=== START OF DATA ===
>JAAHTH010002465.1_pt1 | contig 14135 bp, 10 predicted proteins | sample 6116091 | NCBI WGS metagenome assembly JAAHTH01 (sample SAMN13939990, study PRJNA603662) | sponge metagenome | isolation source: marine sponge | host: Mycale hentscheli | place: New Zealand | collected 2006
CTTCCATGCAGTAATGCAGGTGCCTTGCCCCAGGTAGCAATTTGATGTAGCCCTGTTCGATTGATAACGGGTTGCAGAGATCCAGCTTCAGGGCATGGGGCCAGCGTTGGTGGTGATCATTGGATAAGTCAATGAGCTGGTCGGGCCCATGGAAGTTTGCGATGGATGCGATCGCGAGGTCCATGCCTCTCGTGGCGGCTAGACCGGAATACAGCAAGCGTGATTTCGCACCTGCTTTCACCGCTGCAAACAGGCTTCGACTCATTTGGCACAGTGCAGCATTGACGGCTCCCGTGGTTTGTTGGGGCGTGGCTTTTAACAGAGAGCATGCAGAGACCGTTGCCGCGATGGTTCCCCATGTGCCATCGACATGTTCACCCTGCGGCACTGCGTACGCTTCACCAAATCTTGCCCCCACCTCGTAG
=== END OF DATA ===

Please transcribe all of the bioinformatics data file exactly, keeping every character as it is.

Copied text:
>JAAHTH010002465.1_pt1 | contig 14135 bp, 10 predicted proteins | sample 6116091 | NCBI WGS metagenome assembly JAAHTH01 (sample SAMN13939990, study PRJNA603662) | sponge metagenome | isolation source: marine sponge | host: Mycale hentscheli | place: New Zealand | collected 2006
CTTCCATGCAGTAATGCAGGTGCCTTGCCCCAGGTAGCAATTTGATGTAGCCCTGTTCGATTGATAACGGGTTGCAGAGATCCAGCTTCAGGGCATGGGGCCAGCGTTGGTGGTGATCATTGGATAAGTCAATGAGCTGGTCGGGCCCATGGAAGTTTGCGATGGATGCGATCGCGAGGTCCATGCCTCTCGTGGCGGCTAGACCGGAATACAGCAAGCGTGATTTCGCACCTGCTTTCACCGCTGCAAACAGGCTTCGACTCATTTGGCACAGTGCAGCATTGACGGCTCCCGTGGTTTGTTGGGGCGTGGCTTTTAACAGAGAGCATGCAGAGACCGTTGCCGCGATGGTTCCCCATGTGCCATCGACATGTTCACCCTGCGGCACTGCGTACGCTTCACCAAATCTTGCCCCCACCTCGTAG